One benefit of having a class provide a static factory method rather than public constructors is the method can return an instance of a subclass.
For example, if the class
Rectangle had a subclass
Square, there could be a static method
Rectangle.newInstance(int width, int length) that sometimes returned a
Rectangle and sometimes a
What is a compelling example of the benefit of this approach? Students could easily ask in this case why the client didn't call the
Square constructor if the width and length are equal. (I can give them an answer to that question, but it would be better to have an example good enough that they wouldn't even ask.)
For those of you who answered that I shouldn't have a static factory method return an instance of a subclass, not only wasn't that my question but the great Josh Bloch considers that a positive use of static factory methods (Effective Java, Item 1). I recognize no higher Java authority, although you are free too.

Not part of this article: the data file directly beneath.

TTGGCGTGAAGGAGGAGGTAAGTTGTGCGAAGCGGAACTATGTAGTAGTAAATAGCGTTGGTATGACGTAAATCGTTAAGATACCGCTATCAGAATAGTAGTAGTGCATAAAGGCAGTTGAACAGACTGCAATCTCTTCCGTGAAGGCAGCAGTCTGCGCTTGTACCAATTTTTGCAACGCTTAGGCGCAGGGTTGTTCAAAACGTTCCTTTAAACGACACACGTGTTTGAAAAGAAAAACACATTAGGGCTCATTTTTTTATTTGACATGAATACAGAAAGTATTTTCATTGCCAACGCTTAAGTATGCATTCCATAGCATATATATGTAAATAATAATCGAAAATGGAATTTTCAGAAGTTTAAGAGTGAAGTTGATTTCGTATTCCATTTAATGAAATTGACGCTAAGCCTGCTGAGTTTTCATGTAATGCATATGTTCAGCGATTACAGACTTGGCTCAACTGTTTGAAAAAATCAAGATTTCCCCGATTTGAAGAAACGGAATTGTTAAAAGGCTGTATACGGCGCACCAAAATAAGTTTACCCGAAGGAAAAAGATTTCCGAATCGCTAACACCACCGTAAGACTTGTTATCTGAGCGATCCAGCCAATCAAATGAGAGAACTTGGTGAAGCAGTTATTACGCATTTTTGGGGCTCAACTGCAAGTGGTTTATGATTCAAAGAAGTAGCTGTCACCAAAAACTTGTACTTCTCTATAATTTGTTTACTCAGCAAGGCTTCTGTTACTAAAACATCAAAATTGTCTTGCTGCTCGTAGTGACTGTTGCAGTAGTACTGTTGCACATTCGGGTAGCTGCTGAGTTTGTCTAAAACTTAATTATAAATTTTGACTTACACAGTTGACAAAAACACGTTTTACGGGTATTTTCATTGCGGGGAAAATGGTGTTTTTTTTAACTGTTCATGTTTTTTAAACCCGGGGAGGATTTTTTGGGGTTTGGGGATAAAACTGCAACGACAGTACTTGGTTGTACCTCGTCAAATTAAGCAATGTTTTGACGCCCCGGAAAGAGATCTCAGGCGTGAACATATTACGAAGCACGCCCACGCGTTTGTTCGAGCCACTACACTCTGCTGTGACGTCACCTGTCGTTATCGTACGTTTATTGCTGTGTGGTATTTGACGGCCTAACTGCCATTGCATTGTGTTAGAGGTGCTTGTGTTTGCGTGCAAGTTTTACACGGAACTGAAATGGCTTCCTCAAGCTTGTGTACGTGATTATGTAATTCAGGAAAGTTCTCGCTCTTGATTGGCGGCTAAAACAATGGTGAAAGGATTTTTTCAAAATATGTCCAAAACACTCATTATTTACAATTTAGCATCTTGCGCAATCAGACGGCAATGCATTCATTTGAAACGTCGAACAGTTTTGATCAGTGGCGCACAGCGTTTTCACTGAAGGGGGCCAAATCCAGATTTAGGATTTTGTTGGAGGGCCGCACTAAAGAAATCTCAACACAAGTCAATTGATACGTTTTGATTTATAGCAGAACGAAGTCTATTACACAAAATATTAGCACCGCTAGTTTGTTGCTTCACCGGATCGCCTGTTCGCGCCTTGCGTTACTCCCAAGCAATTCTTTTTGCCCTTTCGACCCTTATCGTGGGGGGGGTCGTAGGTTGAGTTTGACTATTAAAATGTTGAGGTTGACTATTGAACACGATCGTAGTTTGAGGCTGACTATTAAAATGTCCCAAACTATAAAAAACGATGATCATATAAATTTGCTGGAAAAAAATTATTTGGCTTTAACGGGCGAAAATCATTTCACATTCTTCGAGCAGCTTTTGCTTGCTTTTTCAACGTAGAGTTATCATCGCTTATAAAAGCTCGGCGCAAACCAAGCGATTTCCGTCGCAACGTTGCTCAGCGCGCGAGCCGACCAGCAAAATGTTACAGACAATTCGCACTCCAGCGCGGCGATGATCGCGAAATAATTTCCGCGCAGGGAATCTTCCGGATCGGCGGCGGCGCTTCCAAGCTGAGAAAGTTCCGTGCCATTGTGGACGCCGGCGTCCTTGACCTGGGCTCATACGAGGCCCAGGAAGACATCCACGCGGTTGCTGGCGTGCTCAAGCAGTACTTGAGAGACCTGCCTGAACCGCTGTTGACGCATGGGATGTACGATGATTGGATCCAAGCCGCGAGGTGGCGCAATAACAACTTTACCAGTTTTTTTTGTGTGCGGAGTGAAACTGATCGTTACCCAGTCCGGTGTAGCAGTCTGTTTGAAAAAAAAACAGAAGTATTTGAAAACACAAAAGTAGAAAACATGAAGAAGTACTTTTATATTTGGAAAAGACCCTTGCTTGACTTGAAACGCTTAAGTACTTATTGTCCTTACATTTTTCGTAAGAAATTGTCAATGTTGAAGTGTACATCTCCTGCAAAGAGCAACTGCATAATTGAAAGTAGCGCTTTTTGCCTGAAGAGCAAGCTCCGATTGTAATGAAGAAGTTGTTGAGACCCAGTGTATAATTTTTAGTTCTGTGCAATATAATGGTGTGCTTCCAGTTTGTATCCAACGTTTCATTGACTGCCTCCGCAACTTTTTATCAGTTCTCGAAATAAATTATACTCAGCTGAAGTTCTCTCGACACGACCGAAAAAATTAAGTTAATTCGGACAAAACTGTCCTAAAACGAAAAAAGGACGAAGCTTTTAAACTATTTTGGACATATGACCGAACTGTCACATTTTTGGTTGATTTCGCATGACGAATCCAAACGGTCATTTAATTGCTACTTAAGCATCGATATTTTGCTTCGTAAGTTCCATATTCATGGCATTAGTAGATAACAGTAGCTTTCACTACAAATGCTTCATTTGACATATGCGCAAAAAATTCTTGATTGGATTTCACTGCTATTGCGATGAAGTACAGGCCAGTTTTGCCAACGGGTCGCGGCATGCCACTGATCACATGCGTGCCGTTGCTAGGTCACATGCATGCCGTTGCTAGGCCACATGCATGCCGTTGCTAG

For those who told me that a good use of static factory methods is that the programmer can choose their name, which is not the case with constructors, I already knew and teach that. (I'm not sure why you assumed I didn't.) If I wanted people's opinions on the best thing about static factory methods, I would have asked that, on Software Engineering Stack Exchange.
For those who answered the question I asked, thank you.